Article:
For calendar years 2000 through 2008, Dr. Wagner led NIH-funded studies on depression. These studies involved drugs produced by Lilly (Prozac) and GlaxoSmithKline (GSK) (Paxil).  Lilly reported to me that it paid Dr. Wagner over $11,000 in 2002. However, and based upon the information in my possession, Dr. Wagner did not disclose this payment to the University in 2002 the first year that UTMB required financial disclosures from its faculty.
It seems that Dr. Wagner also did not report payments she received from GSK. GSK reported paying Dr. Wagner $53,220 in 2000--the first year of the NIH grant. Further, GSK reported paying her $18,255 in 2001, and $34,961 in 2002 and 31,799 in 2003. Between the years of 2000 through 2005, GSK reported paying Dr. Wagner $160,404. The only report Dr. Wagner made of these payments was in 2005 when she reported $600 from GSK.
In light of the information set forth above, I ask your continued cooperation in examining conflicts of interest. In my opinion, institutions across the United States must be able to rely on the representations of its faculty to ensure the integrity of medicine, academia, and the grant-making process. At the same time, should the Physician Payments Sunshine Act become law, institutions like yours will be able to access a database that will set forth the payments made to all doctors, including your faculty members.
Accordingly, I request that your respective institutions respond to the following questions and requests for information. For each response, please repeat the enumerated request and follow with the appropriate answer.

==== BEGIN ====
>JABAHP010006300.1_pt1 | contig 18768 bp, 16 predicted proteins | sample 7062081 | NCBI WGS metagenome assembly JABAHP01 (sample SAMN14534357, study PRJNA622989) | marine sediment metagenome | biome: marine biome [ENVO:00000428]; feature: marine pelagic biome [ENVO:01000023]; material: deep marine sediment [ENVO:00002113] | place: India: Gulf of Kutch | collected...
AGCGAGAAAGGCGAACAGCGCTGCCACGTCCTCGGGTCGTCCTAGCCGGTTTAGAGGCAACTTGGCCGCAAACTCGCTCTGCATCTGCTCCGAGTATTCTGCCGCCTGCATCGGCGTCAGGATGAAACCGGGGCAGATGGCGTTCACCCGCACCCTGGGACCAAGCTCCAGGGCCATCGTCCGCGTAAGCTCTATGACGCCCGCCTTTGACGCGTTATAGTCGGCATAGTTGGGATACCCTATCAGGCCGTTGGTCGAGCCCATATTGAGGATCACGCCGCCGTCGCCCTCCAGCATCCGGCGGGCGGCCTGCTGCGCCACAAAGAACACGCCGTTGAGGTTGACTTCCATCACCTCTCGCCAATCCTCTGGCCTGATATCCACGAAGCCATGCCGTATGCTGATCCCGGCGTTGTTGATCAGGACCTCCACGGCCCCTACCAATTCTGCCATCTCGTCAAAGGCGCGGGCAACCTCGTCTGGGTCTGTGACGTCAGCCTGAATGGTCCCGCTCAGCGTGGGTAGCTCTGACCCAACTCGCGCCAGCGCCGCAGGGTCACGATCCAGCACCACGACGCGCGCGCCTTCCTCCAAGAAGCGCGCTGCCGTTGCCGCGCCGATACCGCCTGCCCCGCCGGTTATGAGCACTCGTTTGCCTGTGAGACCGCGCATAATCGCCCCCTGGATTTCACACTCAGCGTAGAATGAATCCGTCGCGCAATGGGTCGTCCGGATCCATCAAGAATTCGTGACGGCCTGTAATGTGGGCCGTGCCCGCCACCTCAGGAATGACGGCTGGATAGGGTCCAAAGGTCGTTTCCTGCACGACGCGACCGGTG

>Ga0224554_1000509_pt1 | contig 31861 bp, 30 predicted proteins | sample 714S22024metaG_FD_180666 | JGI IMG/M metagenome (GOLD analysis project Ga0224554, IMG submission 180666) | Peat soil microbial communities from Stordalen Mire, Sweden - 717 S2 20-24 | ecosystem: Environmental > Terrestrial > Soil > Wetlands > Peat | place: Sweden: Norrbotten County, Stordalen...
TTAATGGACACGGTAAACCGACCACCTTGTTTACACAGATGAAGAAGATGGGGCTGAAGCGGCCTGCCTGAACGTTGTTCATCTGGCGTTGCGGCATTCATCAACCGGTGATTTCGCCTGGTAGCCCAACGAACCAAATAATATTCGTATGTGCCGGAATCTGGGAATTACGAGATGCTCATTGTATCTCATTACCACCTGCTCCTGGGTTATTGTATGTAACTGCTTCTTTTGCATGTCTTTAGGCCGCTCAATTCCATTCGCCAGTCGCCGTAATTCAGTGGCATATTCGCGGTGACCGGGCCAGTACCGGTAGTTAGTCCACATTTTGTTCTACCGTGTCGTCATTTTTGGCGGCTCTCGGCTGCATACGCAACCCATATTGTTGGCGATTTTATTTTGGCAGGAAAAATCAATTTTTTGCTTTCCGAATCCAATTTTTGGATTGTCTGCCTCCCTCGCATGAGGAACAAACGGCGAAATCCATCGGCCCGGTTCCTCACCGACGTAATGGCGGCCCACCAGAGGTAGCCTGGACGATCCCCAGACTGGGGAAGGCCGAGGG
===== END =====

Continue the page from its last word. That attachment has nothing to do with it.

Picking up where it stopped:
1) For each of the NIH grants received by the Physicians, please confirm that the Physicians reported to the University of Texas System’s designated official “the existence of [a] conflicting interest.” Please provide separate responses for each grant received for the period from January 1, 2000 to the present, and provide any supporting documentation for each grant identified.
2) For each grant identified above, please explain how the University ensured “that the interest has been managed, reduced, or eliminated.” Please provide an individual response for each grant that each of the Physicians received from January 2000 to the present, and provide any documentation to support each claim.
3) Please report on the status of the University’s review of the discrepancies in the financial disclosures made by Drs. Rush and Wagner to the University, including what action, if any, will be considered.
4) For Drs. Rush and Wagner, please report whether a determination can be made as to whether or not there is/was a violation of the guidelines governing clinical trials and the need to report conflicts of interest to an institutional review board (IRB). Please respond by naming each clinical trial for which the doctor was the principal investigator, along with confirmation that conflicts of interest were reported, if possible.
5) Please provide a total dollar figure for all NIH monies received annually by the Texas System. This request covers the period of 2000 through 2007.
6) Please provide a list of all NIH grants received by the University of Texas System. This request covers the period of 2000 through 2007. For each grant please provide the following:
a. Primary Investigator; b. Grant Title; c. Grant number; d. Brief description; and e. Amount of Award.
Thank you again for your continued cooperation and assistance in this matter. As you know, in cooperating with the Committee’s review, no documents, records, data or information related to these matters shall be destroyed, modified, removed or otherwise made inaccessible to the Committee.
I look forward to hearing from you by no later than September 23, 2008. All documents responsive to this request should be sent electronically in PDF format to Brian_Downey@finance-rep.senate.gov. If you have any questions, please do not hesitate to contact Paul Thacker (202) 224-4515.
Charles E. Grassley Ranking Member